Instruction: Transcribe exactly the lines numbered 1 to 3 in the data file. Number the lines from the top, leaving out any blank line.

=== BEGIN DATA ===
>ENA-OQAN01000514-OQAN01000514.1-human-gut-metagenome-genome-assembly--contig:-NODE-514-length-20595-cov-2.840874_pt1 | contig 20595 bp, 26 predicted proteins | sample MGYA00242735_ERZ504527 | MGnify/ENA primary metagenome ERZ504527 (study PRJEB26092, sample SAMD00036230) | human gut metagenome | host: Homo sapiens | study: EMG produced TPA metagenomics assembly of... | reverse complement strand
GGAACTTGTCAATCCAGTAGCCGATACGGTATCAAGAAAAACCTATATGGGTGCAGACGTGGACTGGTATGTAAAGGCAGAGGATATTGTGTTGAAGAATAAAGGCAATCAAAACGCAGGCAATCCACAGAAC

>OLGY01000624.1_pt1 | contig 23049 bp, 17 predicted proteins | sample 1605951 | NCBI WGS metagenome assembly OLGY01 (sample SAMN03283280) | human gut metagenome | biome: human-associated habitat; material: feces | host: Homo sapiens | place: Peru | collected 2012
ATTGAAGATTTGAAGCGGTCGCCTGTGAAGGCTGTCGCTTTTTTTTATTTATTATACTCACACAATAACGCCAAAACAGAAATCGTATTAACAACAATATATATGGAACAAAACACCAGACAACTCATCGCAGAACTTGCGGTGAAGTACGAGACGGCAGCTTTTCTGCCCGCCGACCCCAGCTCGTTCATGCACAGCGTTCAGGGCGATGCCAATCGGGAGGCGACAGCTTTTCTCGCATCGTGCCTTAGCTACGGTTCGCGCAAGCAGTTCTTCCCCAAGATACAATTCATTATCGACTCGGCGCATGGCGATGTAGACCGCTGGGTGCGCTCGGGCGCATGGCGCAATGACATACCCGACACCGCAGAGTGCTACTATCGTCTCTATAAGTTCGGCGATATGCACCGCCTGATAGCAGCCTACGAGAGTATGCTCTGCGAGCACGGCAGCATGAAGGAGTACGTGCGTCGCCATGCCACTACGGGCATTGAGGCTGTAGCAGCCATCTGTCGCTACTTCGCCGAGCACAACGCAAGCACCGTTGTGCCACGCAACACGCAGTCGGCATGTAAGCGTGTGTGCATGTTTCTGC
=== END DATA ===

>ENA-OQAN01000514-OQAN01000514.1-human-gut-metagenome-genome-assembly--contig:-NODE-514-length-20595-cov-2.840874_pt1 | contig 20595 bp, 26 predicted proteins | sample MGYA00242735_ERZ504527 | MGnify/ENA primary metagenome ERZ504527 (study PRJEB26092, sample SAMD00036230) | human gut metagenome | host: Homo sapiens | study: EMG produced TPA metagenomics assembly of... | reverse complement strand
GGAACTTGTCAATCCAGTAGCCGATACGGTATCAAGAAAAACCTATATGGGTGCAGACGTGGACTGGTATGTAAAGGCAGAGGATATTGTGTTGAAGAATAAAGGCAATCAAAACGCAGGCAATCCACAGAAC

>OLGY01000624.1_pt1 | contig 23049 bp, 17 predicted proteins | sample 1605951 | NCBI WGS metagenome assembly OLGY01 (sample SAMN03283280) | human gut metagenome | biome: human-associated habitat; material: feces | host: Homo sapiens | place: Peru | collected 2012